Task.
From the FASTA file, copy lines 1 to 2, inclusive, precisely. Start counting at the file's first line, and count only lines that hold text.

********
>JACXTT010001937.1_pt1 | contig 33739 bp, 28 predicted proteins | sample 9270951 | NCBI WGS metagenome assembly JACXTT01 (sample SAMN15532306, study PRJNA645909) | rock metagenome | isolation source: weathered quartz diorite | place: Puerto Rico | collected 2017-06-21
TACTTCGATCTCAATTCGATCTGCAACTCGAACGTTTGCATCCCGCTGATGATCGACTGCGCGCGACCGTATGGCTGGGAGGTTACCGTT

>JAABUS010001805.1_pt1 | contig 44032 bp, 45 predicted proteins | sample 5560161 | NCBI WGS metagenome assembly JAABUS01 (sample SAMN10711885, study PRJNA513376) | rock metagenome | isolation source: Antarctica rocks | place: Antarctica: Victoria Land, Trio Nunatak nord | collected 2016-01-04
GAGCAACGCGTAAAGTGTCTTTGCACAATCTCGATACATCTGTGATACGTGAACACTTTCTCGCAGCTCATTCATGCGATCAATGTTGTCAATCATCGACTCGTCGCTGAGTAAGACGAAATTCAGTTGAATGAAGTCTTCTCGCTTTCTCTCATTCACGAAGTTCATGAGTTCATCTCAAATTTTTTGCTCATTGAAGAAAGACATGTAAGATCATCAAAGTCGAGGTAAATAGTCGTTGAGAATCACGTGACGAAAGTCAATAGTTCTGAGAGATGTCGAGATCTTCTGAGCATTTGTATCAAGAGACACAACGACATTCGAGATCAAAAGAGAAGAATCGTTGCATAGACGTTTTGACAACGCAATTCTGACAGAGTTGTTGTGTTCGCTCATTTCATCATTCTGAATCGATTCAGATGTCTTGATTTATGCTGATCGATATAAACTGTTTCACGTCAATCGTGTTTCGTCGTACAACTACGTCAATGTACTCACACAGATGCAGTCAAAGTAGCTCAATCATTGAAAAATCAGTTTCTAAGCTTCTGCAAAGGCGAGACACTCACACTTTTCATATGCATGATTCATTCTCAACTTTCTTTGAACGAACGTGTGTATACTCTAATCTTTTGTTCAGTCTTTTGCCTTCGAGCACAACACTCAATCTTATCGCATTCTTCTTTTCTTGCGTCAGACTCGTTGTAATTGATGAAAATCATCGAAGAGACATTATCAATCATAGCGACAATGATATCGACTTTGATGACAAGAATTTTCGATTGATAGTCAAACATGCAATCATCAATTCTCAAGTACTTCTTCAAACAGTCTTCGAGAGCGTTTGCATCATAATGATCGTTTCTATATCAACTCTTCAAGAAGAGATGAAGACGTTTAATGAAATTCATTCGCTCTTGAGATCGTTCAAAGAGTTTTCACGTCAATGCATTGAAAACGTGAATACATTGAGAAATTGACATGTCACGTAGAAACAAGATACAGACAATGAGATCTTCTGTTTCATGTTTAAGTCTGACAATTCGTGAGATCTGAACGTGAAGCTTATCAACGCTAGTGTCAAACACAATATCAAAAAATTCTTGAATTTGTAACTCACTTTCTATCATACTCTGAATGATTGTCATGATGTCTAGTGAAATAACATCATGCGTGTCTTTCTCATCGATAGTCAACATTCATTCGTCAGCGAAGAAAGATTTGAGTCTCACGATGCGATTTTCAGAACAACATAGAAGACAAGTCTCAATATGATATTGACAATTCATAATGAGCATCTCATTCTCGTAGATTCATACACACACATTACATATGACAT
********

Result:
>JACXTT010001937.1_pt1 | contig 33739 bp, 28 predicted proteins | sample 9270951 | NCBI WGS metagenome assembly JACXTT01 (sample SAMN15532306, study PRJNA645909) | rock metagenome | isolation source: weathered quartz diorite | place: Puerto Rico | collected 2017-06-21
TACTTCGATCTCAATTCGATCTGCAACTCGAACGTTTGCATCCCGCTGATGATCGACTGCGCGCGACCGTATGGCTGGGAGGTTACCGTT